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Robocalls and Unwanted Solicitation Calls are On the Rise

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Does it feel like your phone is ringing constantly with robocalls? You’re not alone – the number of these calls has skyrocketed lately. April marks the high point of these calls since 2015. By one estimate, there were 3.4 billion such calls in April of this year, or 112 million of them every day.

What is a Robocall?

Robocalls really have two meanings: the meaning that most people use, and their legal meaning. Robocalls are generally used by the public and the media to mean annoying, unwanted spam calls. They can include calls from real companies advertising something we don’t want, calls from scammers, or debt collection calls (real ones and scam ones).

But legally, robocalls have a more specific meaning. They include any call made from what is known as an automatic telephone dialer, “autodialer” or ATD. ATDs are devices that are capable of storing and dialing phone numbers without human intervention. They may dial hundreds of numbers every minute, and then after you pick up the phone, the call is routed to a human.

The Telephone Consumer Protection Act (TCPA) allows consumers to recover damages for calls that are made to them using an autodialer. That’s led to much debate over what an autodialer actually is.

Many companies that make huge amounts of phone calls every day (such as collection agencies) rely on these machines to make calls for their agents; doing so saves a lot of time in a day and allows them to make more calls.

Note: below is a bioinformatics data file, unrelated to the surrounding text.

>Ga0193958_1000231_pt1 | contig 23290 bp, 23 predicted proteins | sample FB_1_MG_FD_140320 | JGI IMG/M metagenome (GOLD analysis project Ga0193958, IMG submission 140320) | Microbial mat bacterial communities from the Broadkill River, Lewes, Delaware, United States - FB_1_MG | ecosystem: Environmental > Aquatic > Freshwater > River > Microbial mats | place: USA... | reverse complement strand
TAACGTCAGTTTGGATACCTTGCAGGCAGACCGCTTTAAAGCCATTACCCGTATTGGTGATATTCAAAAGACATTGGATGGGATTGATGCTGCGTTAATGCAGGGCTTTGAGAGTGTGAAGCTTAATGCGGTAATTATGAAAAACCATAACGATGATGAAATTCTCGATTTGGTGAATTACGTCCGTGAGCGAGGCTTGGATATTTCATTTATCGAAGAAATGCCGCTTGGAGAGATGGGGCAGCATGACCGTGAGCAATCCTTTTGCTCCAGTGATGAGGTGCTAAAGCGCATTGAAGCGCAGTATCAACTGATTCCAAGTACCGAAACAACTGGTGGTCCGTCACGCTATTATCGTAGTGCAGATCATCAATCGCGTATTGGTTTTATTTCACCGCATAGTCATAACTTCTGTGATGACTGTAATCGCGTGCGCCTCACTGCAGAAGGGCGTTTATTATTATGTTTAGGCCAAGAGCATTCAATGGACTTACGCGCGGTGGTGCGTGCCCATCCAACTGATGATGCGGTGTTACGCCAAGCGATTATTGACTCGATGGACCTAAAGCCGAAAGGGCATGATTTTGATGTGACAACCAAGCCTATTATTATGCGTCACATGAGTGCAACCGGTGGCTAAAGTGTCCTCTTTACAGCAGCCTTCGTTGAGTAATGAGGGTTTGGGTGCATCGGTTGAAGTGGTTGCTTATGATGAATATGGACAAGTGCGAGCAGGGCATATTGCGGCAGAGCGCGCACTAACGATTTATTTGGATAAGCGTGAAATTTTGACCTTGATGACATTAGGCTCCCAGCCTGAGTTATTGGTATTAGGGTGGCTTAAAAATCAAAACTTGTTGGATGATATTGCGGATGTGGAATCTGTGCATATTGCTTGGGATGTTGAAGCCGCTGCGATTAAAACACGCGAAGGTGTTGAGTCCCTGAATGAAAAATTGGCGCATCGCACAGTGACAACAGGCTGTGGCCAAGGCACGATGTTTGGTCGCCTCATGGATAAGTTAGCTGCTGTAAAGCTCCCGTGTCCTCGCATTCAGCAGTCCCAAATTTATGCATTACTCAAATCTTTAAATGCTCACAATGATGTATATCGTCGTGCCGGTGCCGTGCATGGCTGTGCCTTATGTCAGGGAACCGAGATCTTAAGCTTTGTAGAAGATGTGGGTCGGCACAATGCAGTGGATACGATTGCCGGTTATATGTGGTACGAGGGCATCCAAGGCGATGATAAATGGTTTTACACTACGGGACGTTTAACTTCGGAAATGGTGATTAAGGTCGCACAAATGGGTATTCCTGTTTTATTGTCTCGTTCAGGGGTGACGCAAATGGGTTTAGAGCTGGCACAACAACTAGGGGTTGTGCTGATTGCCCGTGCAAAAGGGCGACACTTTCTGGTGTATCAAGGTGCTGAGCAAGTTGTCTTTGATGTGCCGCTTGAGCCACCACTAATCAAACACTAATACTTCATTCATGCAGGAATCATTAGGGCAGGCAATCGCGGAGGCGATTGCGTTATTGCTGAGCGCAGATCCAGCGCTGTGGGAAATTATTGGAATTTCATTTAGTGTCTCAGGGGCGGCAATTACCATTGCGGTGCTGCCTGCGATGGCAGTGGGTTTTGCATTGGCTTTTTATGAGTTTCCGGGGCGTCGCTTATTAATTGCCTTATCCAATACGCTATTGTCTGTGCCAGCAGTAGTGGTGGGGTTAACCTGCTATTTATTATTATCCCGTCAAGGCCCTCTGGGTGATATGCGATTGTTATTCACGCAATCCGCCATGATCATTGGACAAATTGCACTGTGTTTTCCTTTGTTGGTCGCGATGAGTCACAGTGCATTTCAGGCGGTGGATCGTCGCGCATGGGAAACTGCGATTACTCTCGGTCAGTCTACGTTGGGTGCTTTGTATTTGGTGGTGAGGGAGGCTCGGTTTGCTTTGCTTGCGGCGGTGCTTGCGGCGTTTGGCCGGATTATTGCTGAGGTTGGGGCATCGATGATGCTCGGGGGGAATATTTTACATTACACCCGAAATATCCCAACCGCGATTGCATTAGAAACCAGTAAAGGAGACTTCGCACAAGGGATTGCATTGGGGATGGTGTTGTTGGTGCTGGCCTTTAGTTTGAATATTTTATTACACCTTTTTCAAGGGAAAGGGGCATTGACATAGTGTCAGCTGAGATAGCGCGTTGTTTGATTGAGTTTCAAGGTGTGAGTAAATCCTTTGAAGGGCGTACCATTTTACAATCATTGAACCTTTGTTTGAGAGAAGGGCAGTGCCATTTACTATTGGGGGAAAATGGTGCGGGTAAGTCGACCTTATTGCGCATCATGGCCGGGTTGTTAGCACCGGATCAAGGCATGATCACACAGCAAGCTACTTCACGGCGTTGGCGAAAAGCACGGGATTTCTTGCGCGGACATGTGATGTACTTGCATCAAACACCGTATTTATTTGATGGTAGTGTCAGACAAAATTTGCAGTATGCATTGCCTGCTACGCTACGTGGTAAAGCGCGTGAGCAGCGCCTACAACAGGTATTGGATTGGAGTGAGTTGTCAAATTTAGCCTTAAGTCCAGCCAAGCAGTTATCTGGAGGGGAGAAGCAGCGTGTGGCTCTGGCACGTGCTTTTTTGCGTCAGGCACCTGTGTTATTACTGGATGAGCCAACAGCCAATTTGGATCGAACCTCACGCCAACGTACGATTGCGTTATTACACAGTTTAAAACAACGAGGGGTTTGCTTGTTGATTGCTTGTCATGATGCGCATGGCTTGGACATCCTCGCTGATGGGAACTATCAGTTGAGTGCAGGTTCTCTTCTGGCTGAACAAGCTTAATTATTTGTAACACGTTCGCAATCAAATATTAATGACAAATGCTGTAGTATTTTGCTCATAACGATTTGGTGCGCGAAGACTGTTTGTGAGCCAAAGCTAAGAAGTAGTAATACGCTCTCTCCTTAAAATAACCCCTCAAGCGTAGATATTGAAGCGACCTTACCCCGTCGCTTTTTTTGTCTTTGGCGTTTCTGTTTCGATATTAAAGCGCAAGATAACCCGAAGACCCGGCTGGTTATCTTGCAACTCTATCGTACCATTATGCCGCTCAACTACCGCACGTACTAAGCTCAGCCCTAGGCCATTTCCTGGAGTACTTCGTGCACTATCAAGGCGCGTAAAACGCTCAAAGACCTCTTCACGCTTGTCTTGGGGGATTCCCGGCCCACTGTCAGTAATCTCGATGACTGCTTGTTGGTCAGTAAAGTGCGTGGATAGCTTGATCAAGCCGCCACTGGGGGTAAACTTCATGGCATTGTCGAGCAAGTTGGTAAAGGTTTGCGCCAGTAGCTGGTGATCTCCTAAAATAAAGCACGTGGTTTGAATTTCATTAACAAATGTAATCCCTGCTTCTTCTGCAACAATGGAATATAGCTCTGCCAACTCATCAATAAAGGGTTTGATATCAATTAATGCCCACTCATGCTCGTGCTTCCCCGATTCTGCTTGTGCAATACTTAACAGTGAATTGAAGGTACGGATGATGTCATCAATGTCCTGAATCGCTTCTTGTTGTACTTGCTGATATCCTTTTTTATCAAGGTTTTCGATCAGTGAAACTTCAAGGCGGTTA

Argument Over Definitions of an Autodialer

Naturally this all means that collection agencies are always arguing for more stringent, narrow definitions of an autodialer, and cases have been brought by consumers and collection agencies alike trying to get a definition from the courts regarding what an autodialer actually is.

The stakes are high: The penalty for making calls with an autodialer that violate the TCPA can be between $500-$1500 per call.

Some questions that courts are confronting today ask whether a machine has to store phone numbers and then dial from the stored list to be an autodialer. Cases have been brought as to whether dialing has to be “sequential,” that is, dialed in a specifically programmed order to be an autodialer.

How to Tell if a Call Was Made With an Autodialer

Although a consumer may not be able to tell immediately whether an autodialer was used or not, there are some good indicators that this occurred.

One of the most obvious indications includes if you pick up the phone and there is a pause, or empty sound, before someone picks up the other end of the call. Or, an autodialer was likely used if there is a recording (“please hold while we connect you to an agent”) when you pick up a phone call.

The TCPA also prohibits pre-recorded calls in many instances, regardless of whether an autodialer is used. That means that messages left on your voicemail with robotic or recorded messages may also violate the TCPA.

There are specific ways that the TCPA is violated, which we’ll look at in later posts. For now, just be aware that you do have legal recourse if you’re being bombarded by unwanted calls.

Contact Jacobs Legal in Miami today to discuss handling unwanted calls or text messages and to discuss whether you may be entitled to damages as a result of unwanted texts or calls.

Resource:

idahostatejournal.com/news/local/the-surging-number-of-robocalls/article_ed43e5bc-4f94-50c6-b5a5-0cb8b3d6f627.html

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